Now that it’s been opened, the region can come back for another Major Regional Initiative.

It can’t happen soon enough for me.

The criteria for each development is that it would build on the existing strength of the region and lead to high-value, high-skill, job-rich development.

The Waikato Innovation Park will create jobs and the potential for world class success in commercialising the Waikato’s advantages in life sciences.

Over time, the industrial base of each region will be broadened and deepened.

By building on regional strengths in this way, every region of New Zealand is in positive growth mode.

A consumer confidence survey shows people feel more confident than at any time in the last fifteen years,

It is not just a coincidence that we have achieved and maintained the lowest level of unemployment since 1987.

We should celebrate how well our country is doing.

But we also need to harness the gains of good years and try to lock them in.

We can’t contemplate the prospect of throwing it all away, of going back to the past, back to boom and bust as some politicians have indicated they would do.

We have done the spade work in our regional development processes.

The first stage has brought regions together, constructed strategies and in many cases put major regional initiatives on those foundations.

Now we need to push on.

We need to continue to address barriers to regional investment.

We must realise the unfulfilled economic potential in our regions.

We need to get behind local initiatives and make the most of all our people.

Economic growth is not an end in itself.

It’s something we pursue to unlock the potential of New Zealanders.

It means more jobs, higher incomes and more secure social services.

Before we had regional partnerships – under the policies some would take us back to – we grew about 1% slower on average than Australia.

If we had kept pace, each family would have another $175 a week more than they do now.

We could have a free education and health system.

We could fix the roads, easily.

The only way to secure that economic growth is to work in partnership and to build on our strengths.

Our creativity is one of greatest strengths, because it represents things that can only be done here.

In the Waikato, there are numerous examples of innovation in firms like Advanced Animal technologies and PavTech.

There is an aircraft manufacturer here!

The Huntly Energy Efficiency Trust is an example of a creative economic development contribution.

We need groups, supported by the community with the partnership of government, to work together.

The work you are doing to provide skills to workers is an example of that.

It helps the Waikato work its way through skills shortages issues.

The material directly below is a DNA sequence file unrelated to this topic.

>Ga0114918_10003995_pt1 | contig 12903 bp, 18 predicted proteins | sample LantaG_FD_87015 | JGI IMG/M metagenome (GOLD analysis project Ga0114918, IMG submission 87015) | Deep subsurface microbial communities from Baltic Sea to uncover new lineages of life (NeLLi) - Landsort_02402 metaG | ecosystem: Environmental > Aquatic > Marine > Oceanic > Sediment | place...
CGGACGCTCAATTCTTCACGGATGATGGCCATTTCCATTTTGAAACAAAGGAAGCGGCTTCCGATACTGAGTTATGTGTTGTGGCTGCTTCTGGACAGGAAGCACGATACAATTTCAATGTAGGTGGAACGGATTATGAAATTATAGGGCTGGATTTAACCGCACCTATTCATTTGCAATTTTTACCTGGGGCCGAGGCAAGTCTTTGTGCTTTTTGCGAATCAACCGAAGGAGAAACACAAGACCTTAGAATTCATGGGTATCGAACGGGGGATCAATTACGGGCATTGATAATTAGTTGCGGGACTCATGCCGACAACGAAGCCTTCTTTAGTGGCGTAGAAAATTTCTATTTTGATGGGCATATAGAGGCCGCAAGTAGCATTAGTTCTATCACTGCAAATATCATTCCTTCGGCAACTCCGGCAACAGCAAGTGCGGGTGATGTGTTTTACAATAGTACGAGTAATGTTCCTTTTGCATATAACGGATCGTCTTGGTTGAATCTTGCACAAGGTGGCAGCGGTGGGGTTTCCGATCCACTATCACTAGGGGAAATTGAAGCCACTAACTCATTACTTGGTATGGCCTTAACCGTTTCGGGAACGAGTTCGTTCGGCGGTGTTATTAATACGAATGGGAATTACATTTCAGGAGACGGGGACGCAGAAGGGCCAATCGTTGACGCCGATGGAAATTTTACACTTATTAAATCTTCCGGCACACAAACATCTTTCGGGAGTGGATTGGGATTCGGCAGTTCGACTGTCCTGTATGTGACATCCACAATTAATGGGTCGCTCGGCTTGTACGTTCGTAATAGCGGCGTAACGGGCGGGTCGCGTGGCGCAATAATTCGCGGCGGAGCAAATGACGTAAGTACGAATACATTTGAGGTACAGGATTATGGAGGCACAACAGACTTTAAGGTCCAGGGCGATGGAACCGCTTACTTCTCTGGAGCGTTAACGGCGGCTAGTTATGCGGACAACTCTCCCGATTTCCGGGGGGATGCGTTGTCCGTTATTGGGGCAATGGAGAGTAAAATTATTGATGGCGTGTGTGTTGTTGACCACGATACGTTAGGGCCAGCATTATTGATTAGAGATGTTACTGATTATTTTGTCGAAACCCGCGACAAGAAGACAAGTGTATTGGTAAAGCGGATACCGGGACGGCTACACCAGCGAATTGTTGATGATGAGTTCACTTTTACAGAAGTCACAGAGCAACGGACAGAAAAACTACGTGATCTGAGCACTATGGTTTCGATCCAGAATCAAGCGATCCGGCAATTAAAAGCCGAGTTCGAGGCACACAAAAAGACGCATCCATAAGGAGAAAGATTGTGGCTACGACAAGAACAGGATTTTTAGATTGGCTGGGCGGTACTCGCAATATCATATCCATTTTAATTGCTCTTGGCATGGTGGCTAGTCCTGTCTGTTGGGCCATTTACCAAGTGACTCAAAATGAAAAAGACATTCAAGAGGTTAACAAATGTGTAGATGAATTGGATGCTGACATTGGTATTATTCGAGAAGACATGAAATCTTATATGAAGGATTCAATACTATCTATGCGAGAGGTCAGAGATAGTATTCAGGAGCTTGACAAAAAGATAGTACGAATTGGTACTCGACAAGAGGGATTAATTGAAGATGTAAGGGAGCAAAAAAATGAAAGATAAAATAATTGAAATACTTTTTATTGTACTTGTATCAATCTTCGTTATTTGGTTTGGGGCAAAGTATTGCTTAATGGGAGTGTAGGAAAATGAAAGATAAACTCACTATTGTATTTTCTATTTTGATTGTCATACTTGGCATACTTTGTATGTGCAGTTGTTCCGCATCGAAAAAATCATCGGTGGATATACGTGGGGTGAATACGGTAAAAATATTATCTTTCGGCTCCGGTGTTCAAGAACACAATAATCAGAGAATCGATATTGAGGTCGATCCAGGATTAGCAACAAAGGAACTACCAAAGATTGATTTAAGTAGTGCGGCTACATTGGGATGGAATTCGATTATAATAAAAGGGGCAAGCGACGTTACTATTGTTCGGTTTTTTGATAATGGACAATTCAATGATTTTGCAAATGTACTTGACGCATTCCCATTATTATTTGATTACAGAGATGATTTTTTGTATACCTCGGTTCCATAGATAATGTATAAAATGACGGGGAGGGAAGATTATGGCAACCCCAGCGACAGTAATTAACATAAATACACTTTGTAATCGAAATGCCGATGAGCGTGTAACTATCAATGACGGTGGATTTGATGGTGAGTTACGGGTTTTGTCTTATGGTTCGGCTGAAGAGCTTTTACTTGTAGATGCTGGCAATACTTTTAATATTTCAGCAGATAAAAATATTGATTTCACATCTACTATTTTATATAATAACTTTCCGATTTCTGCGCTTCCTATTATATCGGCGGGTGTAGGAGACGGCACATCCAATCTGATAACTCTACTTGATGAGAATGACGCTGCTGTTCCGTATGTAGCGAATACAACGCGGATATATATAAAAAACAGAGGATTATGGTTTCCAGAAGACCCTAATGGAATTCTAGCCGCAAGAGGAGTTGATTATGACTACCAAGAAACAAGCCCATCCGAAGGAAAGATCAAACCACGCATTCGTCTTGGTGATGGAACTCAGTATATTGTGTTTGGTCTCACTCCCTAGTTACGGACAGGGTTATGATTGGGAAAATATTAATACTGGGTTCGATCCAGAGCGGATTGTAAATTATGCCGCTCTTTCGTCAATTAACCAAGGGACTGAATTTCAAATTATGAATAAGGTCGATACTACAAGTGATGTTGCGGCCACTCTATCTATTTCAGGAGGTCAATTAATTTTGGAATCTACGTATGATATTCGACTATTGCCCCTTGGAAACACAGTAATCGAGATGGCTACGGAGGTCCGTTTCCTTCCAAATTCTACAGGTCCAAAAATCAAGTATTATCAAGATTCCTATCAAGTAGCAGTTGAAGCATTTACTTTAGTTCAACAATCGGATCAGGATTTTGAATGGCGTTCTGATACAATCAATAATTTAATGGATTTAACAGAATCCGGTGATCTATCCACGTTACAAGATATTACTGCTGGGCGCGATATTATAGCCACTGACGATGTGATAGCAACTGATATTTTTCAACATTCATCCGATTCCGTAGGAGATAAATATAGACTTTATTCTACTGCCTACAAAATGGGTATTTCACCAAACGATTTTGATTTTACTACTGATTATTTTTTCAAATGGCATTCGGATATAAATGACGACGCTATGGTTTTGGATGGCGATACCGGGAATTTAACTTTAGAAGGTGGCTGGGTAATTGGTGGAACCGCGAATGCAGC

I would like to congratulate you on your success to date and wish you well for your future development.

This is a good time to be a New Zealander.

Sometimes we need to remind ourselves of that.

We are enjoying the best period of stable economic growth in a generation.

Last year our growth rate topped the OECD.

Instead of sliding down the national income tables – as we have been for thirty years -- we nudged up to rejoin the world’s top twenty economies.

There was a lengthy radio report recently about how terrible everything was in the regions.

It said house prices were booming, staff were becoming too expensive – and it was hard to find anyone at all because they all had jobs.

Maybe we should stop!

House prices are soaring in many regions because the regions are strong again.

Wages are higher and rising – and that’s great!

It means there is demand, good jobs, and people are being paid for their skills.

I hope wages rise higher still.

If employers are finding it hard to find skilled labour it is at least partly because unemployment is low.

It's also at least partly because the word 'apprentice' became a dirty word twenty years ago and we stopped training them

But a high demand for skills is a sign of health.

We can therefore be optimistic about New Zealand.

We have more opportunity and cause for hope than we have had in a generation.

We need to be sure that the gains of our progress are invested wisely.

We need to invest in our futures.

We need to invest in the skills, health and well-being of our children.

We need to support the talent and innovation harnessed by community enterprises like this one.

We need infrastructure that will allow business to flourish.

We need social values and opportunities that allow people to flourish.

And most of all we need hope and confidence.

I started with a joke about how many politicians it takes to screw in an energy efficient lightbulb.

Of course, politicians don’t screw in lightbulbs, we have officials who do that for us.

So how many officials do you think it takes to change an energy efficient lightbulb?

220! One to write a speech about how good it will be when the bulb is actually changed

One to write a speech about why the other parties can't even spell "lightbulb",

Eighteen to find out what the other parties did when the lightbulb failed, and another two hundred to find out what the voters think about lightbulbs, bulbs, pear-shaped objects, light in general, and any form of energy.

Good luck with your new premises and your valuable work in the future.